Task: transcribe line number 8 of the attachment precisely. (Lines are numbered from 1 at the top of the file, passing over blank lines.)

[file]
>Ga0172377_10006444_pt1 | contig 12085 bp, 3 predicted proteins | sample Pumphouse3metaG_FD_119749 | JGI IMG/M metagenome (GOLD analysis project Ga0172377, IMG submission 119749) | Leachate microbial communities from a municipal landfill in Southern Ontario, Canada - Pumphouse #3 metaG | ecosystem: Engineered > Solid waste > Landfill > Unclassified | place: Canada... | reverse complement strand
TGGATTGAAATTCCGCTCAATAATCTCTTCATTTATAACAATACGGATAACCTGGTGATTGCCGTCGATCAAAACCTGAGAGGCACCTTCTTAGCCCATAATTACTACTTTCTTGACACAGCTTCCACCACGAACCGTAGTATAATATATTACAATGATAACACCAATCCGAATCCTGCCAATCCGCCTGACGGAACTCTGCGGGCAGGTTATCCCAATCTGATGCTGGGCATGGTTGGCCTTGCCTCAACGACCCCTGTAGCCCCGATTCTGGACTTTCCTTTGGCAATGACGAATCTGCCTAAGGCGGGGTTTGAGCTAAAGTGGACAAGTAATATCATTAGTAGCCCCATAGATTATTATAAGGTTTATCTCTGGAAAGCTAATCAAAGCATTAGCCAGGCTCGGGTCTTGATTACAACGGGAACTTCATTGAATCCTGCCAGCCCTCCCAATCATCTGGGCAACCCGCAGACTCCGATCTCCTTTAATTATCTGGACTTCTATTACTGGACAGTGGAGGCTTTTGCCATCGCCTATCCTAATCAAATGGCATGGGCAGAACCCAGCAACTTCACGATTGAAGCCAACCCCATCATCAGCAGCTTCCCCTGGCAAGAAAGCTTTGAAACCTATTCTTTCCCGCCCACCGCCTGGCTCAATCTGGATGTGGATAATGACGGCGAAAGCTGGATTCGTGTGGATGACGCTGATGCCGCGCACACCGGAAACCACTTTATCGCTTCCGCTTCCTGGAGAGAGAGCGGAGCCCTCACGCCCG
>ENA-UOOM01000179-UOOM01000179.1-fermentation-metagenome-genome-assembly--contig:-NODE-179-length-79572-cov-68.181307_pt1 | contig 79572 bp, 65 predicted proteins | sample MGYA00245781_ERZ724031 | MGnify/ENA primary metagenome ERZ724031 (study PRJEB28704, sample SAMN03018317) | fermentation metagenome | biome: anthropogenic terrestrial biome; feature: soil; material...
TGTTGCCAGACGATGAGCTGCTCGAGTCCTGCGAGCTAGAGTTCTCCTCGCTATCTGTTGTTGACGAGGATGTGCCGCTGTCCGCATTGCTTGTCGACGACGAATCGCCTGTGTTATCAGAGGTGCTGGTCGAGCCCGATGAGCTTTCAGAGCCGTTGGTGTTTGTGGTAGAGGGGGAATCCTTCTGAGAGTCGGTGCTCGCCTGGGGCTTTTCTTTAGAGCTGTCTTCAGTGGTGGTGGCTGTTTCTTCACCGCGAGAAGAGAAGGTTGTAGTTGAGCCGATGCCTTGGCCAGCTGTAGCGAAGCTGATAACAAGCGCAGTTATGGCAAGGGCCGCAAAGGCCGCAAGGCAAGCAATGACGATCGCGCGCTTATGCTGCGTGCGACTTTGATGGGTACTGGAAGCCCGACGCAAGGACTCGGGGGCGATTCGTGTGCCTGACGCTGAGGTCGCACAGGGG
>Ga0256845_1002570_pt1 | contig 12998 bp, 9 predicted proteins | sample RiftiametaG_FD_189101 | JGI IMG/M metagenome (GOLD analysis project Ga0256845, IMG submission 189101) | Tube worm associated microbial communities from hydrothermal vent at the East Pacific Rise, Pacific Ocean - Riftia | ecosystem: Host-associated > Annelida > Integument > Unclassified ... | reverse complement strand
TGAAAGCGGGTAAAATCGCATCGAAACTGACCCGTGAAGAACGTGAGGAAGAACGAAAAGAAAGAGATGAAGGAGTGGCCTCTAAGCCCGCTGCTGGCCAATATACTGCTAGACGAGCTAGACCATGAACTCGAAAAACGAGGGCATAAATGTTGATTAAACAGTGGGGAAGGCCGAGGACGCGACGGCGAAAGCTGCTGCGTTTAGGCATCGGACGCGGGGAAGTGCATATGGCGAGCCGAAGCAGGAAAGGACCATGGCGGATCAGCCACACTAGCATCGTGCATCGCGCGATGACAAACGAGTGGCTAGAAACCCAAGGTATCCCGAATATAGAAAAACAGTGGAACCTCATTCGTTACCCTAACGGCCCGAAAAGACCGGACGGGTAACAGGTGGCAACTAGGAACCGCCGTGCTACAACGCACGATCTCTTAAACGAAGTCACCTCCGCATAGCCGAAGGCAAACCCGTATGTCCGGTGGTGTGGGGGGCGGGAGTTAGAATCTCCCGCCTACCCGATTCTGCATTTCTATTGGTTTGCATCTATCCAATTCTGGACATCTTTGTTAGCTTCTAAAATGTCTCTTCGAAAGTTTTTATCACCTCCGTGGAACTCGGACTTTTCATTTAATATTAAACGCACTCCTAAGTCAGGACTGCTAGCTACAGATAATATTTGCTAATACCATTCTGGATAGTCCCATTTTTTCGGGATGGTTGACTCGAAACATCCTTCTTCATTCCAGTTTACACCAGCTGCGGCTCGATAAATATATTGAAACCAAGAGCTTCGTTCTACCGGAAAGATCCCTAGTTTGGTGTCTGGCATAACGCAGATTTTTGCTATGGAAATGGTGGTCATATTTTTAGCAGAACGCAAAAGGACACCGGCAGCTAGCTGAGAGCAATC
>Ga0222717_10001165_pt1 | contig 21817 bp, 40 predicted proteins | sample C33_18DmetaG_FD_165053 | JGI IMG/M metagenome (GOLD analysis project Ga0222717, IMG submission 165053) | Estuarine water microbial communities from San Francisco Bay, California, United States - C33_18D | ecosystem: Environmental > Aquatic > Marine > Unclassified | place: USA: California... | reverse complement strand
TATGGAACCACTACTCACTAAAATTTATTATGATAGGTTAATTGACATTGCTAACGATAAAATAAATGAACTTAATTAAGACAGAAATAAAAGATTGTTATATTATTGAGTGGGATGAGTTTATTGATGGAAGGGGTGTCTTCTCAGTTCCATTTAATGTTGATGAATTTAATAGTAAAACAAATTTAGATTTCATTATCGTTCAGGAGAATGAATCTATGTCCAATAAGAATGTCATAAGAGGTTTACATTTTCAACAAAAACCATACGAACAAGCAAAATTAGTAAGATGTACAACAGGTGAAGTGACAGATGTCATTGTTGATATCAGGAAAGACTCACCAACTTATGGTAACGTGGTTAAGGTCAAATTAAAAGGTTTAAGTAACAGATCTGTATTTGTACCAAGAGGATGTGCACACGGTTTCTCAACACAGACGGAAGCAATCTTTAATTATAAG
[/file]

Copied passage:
TATGGAACCACTACTCACTAAAATTTATTATGATAGGTTAATTGACATTGCTAACGATAAAATAAATGAACTTAATTAAGACAGAAATAAAAGATTGTTATATTATTGAGTGGGATGAGTTTATTGATGGAAGGGGTGTCTTCTCAGTTCCATTTAATGTTGATGAATTTAATAGTAAAACAAATTTAGATTTCATTATCGTTCAGGAGAATGAATCTATGTCCAATAAGAATGTCATAAGAGGTTTACATTTTCAACAAAAACCATACGAACAAGCAAAATTAGTAAGATGTACAACAGGTGAAGTGACAGATGTCATTGTTGATATCAGGAAAGACTCACCAACTTATGGTAACGTGGTTAAGGTCAAATTAAAAGGTTTAAGTAACAGATCTGTATTTGTACCAAGAGGATGTGCACACGGTTTCTCAACACAGACGGAAGCAATCTTTAATTATAAG